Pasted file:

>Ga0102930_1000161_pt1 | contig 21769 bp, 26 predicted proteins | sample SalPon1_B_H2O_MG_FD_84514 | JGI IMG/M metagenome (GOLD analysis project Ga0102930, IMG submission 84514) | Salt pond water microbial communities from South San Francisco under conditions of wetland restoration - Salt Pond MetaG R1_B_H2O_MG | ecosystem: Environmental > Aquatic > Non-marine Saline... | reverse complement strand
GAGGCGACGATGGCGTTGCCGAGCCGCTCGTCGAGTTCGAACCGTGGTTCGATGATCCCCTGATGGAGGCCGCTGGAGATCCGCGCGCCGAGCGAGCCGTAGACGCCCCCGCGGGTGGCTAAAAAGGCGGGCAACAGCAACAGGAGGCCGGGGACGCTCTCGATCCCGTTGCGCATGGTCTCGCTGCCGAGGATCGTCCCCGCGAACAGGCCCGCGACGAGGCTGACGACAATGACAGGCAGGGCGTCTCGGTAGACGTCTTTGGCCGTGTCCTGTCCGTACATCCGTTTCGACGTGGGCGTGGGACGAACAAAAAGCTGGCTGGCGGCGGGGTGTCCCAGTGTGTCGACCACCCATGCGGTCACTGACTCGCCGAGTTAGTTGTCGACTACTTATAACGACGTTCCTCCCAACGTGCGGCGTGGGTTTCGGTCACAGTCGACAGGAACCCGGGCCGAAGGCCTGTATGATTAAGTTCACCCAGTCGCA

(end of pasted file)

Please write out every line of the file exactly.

>Ga0102930_1000161_pt1 | contig 21769 bp, 26 predicted proteins | sample SalPon1_B_H2O_MG_FD_84514 | JGI IMG/M metagenome (GOLD analysis project Ga0102930, IMG submission 84514) | Salt pond water microbial communities from South San Francisco under conditions of wetland restoration - Salt Pond MetaG R1_B_H2O_MG | ecosystem: Environmental > Aquatic > Non-marine Saline... | reverse complement strand
GAGGCGACGATGGCGTTGCCGAGCCGCTCGTCGAGTTCGAACCGTGGTTCGATGATCCCCTGATGGAGGCCGCTGGAGATCCGCGCGCCGAGCGAGCCGTAGACGCCCCCGCGGGTGGCTAAAAAGGCGGGCAACAGCAACAGGAGGCCGGGGACGCTCTCGATCCCGTTGCGCATGGTCTCGCTGCCGAGGATCGTCCCCGCGAACAGGCCCGCGACGAGGCTGACGACAATGACAGGCAGGGCGTCTCGGTAGACGTCTTTGGCCGTGTCCTGTCCGTACATCCGTTTCGACGTGGGCGTGGGACGAACAAAAAGCTGGCTGGCGGCGGGGTGTCCCAGTGTGTCGACCACCCATGCGGTCACTGACTCGCCGAGTTAGTTGTCGACTACTTATAACGACGTTCCTCCCAACGTGCGGCGTGGGTTTCGGTCACAGTCGACAGGAACCCGGGCCGAAGGCCTGTATGATTAAGTTCACCCAGTCGCA